Living and thriving with autism
Classical music plays softly in Jim and Hope Wahl's modest living room. Their 8-year old son, Justin, skips and hops around the room as he sings a song to himself. He stops to play with his little sister, Molly, and then skips into the playroom.
Justin's a happy kid. He likes school. Loves his swimming lessons.
Justin has autism spectrum disorder.
Hope and Jim knew something wasn't right with him when he was a baby. He didn't nurse well. He cried all the time except when he was asleep or swinging in a baby swing.
She took him to his pediatrician who suggested they take a 'wait and see' approach. Maybe he'd grow out of it.
By the time Justin was 3 years old he couldn't settle down to play quietly with other children, and he did not relate well. He had difficulty making and keeping friends. His behavior seemed always inappropriate. Wahl was ready to pull her hair out.
By now his pediatrician thought Justin had attention deficit hyperactivity disorder (ADHD).
Then things got worse. She was pregnant with her second child and struggling with Justin when her insurance company informed her that she had to change obstetricians. For her labor and delivery to be covered by insurance she had to use a hospital on her insurance company's list. She needed a new doctor.
She was devastated. Left without any choices Wahl changed doctors just weeks before her due date.
By now Justin was almost 5 and not responding to any treatments for ADHD. Because Justin was so difficult to manage, Hope and Jim never left him with babysitters or in day care. Justin went to Wahl's obstetric appointments with her. That's how her physician, Dr. Suzie Bobenrieth, got to know him.
After observing Justin during office visits, Bobenrieth gently told Wahl that her own son acted in very similar ways and had just been diagnosed with autism spectrum disorder (ASD). Wahl was relieved that there might be answers for why Justin was such a puzzling child. Bobenritch referred them to a diagnostician who was able to diagnose Justin accurately.
Susan Castillo, Oregon State Schools superintendent, recently released figures for Oregon's special education count for the 2007-08 school year. The report shows there are 7,078 Oregon children, ages 0-21, who have been identified with ASD. This is an 11 percent increase over the previous year.
In Oregon the rate of children with autism is one every 89 children. Nationally one in every 98 school-age children has been diagnosed with this syndrome. Oregon ranks number three in the prevalence of ASD cases. Only Minnesota and Maine rank higher.
'There is a lot of research going into this,' said DiAnne Fentress-Rowe, coordinator of the Northwest Regional Education Service District's (NWRESD) autism and vision services. 'A lot of people want to know why Oregon ranks so high.'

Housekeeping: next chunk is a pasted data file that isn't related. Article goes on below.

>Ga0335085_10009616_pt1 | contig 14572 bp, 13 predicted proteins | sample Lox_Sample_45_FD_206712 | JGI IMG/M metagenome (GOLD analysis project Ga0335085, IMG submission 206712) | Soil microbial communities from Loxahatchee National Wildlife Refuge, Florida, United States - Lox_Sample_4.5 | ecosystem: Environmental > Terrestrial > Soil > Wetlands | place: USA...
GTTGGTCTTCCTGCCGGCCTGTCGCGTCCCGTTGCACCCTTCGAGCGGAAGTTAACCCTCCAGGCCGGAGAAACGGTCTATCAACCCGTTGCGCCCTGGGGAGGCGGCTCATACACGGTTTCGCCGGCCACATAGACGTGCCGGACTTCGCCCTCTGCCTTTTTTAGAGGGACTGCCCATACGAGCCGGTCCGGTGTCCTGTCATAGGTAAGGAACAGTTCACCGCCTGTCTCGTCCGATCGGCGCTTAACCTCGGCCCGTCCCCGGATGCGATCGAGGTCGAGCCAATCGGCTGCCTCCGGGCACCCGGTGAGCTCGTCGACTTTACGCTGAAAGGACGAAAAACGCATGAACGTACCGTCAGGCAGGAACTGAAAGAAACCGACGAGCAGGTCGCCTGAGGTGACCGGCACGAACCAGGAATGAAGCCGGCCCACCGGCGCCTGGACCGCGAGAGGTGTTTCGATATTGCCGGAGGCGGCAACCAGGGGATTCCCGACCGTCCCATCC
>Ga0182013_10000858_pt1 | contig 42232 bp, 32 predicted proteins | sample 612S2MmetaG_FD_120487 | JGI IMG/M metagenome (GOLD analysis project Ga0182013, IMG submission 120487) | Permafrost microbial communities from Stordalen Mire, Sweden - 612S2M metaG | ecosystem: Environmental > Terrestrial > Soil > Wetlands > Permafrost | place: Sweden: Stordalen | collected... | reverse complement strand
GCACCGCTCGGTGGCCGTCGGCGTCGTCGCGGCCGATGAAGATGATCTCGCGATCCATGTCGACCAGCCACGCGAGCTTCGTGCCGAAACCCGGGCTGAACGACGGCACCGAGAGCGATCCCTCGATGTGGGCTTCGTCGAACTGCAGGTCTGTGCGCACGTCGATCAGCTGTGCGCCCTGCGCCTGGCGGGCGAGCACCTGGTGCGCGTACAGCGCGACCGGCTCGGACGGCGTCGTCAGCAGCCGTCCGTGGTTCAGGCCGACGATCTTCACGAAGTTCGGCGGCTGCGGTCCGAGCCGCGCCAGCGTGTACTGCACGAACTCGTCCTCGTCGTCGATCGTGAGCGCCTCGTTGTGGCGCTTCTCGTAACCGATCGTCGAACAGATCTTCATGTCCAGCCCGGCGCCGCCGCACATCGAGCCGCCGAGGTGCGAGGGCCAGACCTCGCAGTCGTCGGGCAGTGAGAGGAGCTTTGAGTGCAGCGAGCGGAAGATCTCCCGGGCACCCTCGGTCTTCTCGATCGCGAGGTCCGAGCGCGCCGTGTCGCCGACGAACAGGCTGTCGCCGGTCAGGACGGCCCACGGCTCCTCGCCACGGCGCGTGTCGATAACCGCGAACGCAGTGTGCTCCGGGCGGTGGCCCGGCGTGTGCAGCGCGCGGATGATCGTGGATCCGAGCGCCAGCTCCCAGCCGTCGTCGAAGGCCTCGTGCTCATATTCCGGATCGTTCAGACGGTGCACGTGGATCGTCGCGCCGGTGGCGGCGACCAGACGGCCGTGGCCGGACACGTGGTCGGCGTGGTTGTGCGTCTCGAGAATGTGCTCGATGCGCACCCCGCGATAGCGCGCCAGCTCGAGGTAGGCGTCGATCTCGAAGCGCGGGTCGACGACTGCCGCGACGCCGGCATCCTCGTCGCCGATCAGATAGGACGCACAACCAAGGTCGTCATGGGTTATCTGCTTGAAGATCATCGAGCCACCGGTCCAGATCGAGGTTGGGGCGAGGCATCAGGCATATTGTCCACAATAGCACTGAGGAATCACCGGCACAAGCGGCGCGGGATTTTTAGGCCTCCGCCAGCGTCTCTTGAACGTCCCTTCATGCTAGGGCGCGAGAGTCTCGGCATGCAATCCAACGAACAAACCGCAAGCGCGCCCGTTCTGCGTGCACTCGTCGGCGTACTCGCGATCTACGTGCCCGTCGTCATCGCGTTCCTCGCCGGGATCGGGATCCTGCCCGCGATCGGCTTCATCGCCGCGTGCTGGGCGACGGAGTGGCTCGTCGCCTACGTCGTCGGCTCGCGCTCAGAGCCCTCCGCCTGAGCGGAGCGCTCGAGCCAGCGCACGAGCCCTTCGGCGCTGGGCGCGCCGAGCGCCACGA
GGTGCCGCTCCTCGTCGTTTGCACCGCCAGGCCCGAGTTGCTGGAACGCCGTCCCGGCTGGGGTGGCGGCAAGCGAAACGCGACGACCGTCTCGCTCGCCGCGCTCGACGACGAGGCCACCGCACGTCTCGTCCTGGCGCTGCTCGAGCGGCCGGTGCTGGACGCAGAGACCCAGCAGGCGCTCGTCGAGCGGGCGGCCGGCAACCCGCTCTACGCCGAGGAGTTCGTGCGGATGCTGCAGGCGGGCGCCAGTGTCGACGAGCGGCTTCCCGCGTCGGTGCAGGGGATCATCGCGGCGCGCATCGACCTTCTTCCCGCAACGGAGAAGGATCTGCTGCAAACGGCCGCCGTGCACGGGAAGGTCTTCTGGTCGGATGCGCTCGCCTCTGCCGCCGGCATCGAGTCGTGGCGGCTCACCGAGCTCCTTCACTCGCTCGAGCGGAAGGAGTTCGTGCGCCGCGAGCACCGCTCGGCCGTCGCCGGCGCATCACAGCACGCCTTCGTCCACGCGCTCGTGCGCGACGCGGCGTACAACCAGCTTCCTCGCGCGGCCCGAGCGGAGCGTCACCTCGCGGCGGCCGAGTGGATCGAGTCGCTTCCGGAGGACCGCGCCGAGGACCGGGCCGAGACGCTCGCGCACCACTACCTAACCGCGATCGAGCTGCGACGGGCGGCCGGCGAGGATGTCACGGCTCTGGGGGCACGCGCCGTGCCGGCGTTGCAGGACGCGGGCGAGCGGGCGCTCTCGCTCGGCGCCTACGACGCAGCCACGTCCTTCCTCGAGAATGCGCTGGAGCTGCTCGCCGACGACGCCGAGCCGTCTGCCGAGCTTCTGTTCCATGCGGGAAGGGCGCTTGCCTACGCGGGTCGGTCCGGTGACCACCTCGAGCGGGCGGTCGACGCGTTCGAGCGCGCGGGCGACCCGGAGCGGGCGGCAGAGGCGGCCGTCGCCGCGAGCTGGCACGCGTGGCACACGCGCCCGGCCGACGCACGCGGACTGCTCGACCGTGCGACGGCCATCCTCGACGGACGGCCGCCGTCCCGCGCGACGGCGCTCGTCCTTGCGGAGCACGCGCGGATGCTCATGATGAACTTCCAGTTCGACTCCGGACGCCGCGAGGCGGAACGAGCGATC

When Justin started the first grade, Wahl explained to his teacher that he had autism and even though his behavior was sometimes bad; he wasn't was a bad child.
He wasn't able to share toys with other students. Sometimes he responded to perceived threats and challenges with tantrums.
In January of his first-grade year, he received his first Individual Education Plan (IEP) that meant he qualified for special education.
Time in the resource room with a special education teacher didn't seem to help. It was so hard for him to settle down and focus that he could not concentrate on his learning.
Justin's health care provider thought he might do better in school if he were on medication.
'No one wants to put their kids on drugs,' Wahl said. 'But we were running out of options.'
After much consideration the Wahls decided to try medications. Justin started medication in the summer. At that time he was also seeing an occupational therapist at Providence Medical Center in Portland. There he worked on his coordination, writing skills, learning to take turns and social skills.
'When he went back to school in the fall his teachers were amazed,' Wahl said. 'He was so much better.'
This school year Justin continues working with the teacher in the resource room.
'I learn to be calm and settled and to take breaks,' Justin said, and with a shake of his finger and a very serious face added, 'No nonsense or running around in there.'
He says he likes it in the resource room. Last Wednesday he got to play with Legos, and for most 8-year-olds that make any day a good day.
If you're concerned
The Northwest Regional Educational Service District offers free early intervention/early childhood special education (EI/ECSE) for children under the age of 5. Parents begin the process by calling Laura LaMarsh at 503-397-0028, Ext. 227, to discuss their concerns.
The next step is an appointment for further discussion and possible assessment of the child. This is a comprehensive assessment that includes a review of medical/psychological documents,
interviewing the parent(s) and observation of the child.
After the assessment a meeting is scheduled where the parents will find out if the child qualifies for EI/ECSE services.
If the child qualifies a program is developed based on his or her needs.
For additional information, visit www.nwresd.k12.or.us/specialed/ei-ecse/index.html.
Wanted: Support group
Wahl knows she's not the only mom in the community that has a child with autism spectrum disorder, but she feels alone.
'There are no support groups out here,' she said. 'It would be so nice to have a play group for Justin.'
Wahl is offering to be the contact person for an ASD support group. Parents, grandparents and caregivers of
children with autism may
'I'd love to be able to talk with other parents struggling with similar challenges,' said Wahl.